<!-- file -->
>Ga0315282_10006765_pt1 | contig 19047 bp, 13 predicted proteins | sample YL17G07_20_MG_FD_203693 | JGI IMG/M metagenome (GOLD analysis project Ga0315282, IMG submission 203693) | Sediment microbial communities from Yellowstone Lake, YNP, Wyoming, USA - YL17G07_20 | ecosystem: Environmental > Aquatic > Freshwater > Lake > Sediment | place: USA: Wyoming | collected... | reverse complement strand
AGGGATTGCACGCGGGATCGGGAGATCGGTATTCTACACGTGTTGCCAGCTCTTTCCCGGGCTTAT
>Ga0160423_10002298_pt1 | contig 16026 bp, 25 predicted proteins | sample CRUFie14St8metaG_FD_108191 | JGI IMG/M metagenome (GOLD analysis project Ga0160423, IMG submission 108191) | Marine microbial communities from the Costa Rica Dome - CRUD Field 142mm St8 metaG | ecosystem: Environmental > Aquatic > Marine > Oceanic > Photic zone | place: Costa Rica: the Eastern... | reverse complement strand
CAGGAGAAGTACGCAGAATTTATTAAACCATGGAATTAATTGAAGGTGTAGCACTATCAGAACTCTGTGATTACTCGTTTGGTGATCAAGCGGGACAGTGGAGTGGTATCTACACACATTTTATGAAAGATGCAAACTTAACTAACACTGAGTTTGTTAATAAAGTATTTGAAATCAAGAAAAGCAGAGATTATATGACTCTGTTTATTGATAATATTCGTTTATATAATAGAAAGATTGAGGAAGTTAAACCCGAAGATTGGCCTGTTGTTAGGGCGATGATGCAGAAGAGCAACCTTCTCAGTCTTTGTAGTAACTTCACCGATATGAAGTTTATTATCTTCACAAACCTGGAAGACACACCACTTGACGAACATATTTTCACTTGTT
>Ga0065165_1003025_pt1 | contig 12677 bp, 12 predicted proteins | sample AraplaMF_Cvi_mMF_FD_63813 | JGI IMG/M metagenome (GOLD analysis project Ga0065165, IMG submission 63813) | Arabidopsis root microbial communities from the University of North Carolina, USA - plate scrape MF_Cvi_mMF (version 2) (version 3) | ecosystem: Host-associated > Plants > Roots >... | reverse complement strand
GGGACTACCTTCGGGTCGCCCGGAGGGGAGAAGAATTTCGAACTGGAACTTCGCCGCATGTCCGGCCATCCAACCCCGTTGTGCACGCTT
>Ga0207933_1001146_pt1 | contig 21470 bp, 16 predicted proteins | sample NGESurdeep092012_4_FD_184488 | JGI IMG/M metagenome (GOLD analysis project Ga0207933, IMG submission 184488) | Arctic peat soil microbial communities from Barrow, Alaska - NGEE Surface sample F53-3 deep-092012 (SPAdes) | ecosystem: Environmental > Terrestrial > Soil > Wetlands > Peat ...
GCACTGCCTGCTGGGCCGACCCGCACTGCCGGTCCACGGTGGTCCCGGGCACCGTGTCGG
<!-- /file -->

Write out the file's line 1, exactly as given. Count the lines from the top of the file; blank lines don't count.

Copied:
>Ga0315282_10006765_pt1 | contig 19047 bp, 13 predicted proteins | sample YL17G07_20_MG_FD_203693 | JGI IMG/M metagenome (GOLD analysis project Ga0315282, IMG submission 203693) | Sediment microbial communities from Yellowstone Lake, YNP, Wyoming, USA - YL17G07_20 | ecosystem: Environmental > Aquatic > Freshwater > Lake > Sediment | place: USA: Wyoming | collected... | reverse complement strand